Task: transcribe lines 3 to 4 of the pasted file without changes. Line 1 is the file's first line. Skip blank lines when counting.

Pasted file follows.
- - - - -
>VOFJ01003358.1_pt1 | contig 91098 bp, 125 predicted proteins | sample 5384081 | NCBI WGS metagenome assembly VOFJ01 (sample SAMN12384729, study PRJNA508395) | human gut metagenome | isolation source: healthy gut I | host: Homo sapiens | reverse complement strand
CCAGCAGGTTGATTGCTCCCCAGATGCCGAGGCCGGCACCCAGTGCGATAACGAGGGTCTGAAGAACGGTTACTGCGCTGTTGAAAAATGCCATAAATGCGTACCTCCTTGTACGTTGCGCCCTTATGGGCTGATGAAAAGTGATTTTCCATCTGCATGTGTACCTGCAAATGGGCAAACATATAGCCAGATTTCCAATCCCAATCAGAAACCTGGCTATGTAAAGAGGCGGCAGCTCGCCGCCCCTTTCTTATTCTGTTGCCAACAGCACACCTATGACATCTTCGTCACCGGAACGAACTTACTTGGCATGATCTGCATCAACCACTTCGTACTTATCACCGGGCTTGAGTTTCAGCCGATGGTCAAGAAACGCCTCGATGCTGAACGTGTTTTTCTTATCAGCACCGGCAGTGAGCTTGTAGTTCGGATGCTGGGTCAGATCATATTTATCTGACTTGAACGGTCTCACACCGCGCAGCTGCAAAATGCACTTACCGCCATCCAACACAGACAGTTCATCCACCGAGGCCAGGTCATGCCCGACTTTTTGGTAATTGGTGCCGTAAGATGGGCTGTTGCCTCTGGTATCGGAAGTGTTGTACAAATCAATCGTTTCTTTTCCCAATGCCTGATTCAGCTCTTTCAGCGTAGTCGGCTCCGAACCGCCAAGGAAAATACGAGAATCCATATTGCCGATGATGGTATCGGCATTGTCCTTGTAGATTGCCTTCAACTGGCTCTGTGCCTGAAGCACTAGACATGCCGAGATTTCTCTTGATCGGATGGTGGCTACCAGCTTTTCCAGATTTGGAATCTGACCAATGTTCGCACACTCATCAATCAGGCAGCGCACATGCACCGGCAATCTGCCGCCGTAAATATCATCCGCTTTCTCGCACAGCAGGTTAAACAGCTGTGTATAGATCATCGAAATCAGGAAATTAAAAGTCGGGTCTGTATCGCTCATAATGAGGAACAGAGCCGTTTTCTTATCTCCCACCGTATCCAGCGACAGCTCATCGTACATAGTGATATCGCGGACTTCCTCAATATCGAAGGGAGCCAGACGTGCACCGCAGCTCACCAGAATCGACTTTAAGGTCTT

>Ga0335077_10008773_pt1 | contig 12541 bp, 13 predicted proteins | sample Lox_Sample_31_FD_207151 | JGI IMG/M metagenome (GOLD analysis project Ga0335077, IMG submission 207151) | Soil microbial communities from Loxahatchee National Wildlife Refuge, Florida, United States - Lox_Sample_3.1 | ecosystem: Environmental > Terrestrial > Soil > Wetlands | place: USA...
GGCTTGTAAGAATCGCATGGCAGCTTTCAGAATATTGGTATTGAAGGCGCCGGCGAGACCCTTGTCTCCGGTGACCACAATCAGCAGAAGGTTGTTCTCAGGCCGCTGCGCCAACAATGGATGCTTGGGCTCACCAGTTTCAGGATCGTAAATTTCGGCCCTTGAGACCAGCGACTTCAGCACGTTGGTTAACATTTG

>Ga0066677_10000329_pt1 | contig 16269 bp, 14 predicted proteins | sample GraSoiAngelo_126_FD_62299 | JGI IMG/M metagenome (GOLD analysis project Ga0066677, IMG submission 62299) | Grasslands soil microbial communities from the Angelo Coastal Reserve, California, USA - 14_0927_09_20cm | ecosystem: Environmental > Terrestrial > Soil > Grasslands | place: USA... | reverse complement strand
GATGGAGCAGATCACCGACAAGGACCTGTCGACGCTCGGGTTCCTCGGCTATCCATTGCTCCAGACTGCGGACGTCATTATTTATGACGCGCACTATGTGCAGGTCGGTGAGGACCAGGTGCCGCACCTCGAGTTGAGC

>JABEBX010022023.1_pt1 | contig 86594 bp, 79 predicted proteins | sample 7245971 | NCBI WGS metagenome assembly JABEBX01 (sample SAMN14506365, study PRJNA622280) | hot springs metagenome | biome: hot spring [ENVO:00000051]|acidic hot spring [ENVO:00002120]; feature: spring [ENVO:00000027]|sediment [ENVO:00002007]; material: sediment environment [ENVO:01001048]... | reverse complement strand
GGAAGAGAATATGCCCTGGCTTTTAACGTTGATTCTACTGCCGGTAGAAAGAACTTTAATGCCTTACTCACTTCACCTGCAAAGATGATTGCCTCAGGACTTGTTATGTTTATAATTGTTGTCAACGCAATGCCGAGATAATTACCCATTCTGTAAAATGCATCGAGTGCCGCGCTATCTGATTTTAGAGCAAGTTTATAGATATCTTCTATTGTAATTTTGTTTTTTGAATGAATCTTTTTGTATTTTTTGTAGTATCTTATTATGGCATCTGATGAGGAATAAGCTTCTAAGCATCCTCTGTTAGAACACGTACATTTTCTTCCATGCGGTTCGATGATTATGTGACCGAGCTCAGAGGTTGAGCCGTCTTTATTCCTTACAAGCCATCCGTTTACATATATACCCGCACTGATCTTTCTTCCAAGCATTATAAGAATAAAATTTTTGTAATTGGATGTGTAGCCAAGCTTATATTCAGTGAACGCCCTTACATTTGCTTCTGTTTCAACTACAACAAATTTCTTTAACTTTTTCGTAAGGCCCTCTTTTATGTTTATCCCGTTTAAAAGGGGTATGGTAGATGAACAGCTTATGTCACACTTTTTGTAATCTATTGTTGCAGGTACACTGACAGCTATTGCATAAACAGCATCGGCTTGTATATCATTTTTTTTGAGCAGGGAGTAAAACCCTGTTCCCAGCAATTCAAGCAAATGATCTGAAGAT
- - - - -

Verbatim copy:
>Ga0335077_10008773_pt1 | contig 12541 bp, 13 predicted proteins | sample Lox_Sample_31_FD_207151 | JGI IMG/M metagenome (GOLD analysis project Ga0335077, IMG submission 207151) | Soil microbial communities from Loxahatchee National Wildlife Refuge, Florida, United States - Lox_Sample_3.1 | ecosystem: Environmental > Terrestrial > Soil > Wetlands | place: USA...
GGCTTGTAAGAATCGCATGGCAGCTTTCAGAATATTGGTATTGAAGGCGCCGGCGAGACCCTTGTCTCCGGTGACCACAATCAGCAGAAGGTTGTTCTCAGGCCGCTGCGCCAACAATGGATGCTTGGGCTCACCAGTTTCAGGATCGTAAATTTCGGCCCTTGAGACCAGCGACTTCAGCACGTTGGTTAACATTTG